Other branches of the intercostal nerves supply the abdominal wall and the thoracic wall. These nerves enter the muscles of the abdominal wall, passing in between the rectus abdominis and its posterior sheath wall. These nerves branch out to the rectus and skin. Now thoraco-abdominal nerves, they communicate with the peritoneum, pleura, and diaphragm. The intercostal nerves are effectively distributed to muscles, skin, bones, and pleural space of the chest and upper abdomen. These nerves do not communicate with the viscera, and a block that does not yield pain relief may have diagnostic value pointing to conditions involving the organs or other regions of the body.
ProcedureAn intercostal nerve block may be performed in conjunction with chest and abdominal surgery, or it may be an outpatient procedure done on its own. The injection of the nerve block takes just a few minutes, and after a brief monitoring period, the patient is discharged home.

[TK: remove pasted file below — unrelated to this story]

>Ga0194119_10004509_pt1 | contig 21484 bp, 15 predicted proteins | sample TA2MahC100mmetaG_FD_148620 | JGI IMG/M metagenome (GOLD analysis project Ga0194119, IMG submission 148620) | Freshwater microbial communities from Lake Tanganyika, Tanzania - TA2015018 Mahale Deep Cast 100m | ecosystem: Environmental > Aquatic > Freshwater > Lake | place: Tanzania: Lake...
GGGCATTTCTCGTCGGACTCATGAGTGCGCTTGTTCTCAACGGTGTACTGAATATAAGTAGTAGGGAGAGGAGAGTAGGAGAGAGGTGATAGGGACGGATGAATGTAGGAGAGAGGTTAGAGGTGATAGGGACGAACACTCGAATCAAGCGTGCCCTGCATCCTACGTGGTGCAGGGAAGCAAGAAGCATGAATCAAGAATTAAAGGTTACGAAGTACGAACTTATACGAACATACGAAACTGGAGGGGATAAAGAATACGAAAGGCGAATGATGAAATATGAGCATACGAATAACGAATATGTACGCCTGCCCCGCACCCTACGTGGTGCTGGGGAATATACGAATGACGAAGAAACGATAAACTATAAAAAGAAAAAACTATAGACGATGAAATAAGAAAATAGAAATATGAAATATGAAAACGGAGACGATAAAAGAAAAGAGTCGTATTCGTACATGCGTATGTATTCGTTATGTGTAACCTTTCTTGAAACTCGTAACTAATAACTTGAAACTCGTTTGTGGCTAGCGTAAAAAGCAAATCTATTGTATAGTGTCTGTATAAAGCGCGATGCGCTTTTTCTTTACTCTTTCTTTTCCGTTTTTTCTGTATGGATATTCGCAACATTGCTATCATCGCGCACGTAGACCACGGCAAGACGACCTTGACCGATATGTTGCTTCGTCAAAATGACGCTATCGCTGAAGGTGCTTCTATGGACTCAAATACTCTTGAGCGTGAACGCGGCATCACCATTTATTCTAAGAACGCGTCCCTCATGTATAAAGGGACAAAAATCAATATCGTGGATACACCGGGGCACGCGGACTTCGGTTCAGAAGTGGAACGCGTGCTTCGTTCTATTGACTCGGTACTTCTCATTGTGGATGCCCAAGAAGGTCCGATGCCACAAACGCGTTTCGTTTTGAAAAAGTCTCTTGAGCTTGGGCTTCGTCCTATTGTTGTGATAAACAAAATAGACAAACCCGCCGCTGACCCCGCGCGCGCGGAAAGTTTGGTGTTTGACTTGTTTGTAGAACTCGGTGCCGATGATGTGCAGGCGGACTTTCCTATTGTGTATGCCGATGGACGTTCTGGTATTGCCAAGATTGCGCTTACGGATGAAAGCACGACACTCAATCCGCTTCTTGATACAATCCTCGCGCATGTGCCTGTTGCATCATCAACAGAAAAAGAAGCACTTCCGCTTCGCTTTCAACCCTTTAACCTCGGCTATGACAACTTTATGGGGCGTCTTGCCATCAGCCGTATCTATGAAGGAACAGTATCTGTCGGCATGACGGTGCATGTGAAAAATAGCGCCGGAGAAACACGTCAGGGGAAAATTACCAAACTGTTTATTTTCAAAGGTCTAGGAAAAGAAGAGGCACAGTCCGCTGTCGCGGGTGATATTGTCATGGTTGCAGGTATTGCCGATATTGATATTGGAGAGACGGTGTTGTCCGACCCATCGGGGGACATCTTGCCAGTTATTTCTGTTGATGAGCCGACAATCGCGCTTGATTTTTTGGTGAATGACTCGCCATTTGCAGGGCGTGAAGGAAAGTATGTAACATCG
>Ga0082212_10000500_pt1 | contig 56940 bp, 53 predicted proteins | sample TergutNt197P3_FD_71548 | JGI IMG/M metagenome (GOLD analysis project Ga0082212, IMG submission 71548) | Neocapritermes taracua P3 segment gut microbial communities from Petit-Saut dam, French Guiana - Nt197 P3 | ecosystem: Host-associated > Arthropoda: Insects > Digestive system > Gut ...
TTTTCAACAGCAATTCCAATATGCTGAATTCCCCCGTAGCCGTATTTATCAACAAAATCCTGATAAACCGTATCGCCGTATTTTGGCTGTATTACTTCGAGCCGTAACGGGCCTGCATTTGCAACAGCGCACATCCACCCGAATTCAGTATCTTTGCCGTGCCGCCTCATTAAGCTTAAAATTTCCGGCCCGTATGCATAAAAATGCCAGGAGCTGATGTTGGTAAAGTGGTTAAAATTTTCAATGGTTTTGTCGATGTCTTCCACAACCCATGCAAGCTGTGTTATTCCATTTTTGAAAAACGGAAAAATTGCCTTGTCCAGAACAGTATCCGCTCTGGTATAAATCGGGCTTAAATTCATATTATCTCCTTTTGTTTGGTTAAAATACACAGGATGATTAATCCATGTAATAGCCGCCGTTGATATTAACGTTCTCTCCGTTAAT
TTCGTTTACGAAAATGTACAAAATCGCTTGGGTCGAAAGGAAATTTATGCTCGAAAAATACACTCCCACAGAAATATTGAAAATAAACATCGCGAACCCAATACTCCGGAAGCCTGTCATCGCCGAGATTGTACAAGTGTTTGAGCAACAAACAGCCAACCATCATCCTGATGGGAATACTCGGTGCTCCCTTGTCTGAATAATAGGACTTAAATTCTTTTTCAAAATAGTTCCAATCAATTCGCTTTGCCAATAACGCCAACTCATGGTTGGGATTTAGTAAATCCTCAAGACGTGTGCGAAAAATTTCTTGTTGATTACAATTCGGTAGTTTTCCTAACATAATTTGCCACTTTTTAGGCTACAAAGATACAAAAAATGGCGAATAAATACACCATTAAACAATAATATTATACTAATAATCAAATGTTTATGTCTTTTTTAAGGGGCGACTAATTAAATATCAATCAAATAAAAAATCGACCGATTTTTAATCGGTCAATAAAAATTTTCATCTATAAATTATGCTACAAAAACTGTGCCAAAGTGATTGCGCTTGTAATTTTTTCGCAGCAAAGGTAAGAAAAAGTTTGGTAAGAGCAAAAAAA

After checking in to the medical center, consent forms are signed and the procedure is explained to the patient. Vital signs are monitored, and the patient is placed in a position to allow for easy access to the injection site. This procedure can be performed with the patient sitting, lying on their side, or lying on the stomach. The patient is awake for the entire procedure, but local anesthetic is administered to numb the area of the nerve block injection. During the procedure, the patient must remain still since movement makes administering the nerve block difficult. The area for injection is cleaned and injected with anesthetic. Fluoroscope guidance using X-ray helps the doctor determine the correct placement of the needle. Once correct placement is verified, the nerve block injection is administered. A successful block is marked by pain relief. Absence of pain relief indicates either an unsuccessful block administration or that the source of pain is not related to the intercostal nerve. During the procedure, one nerve site may be blocked, or the injection may be performed at different sites along the nerve.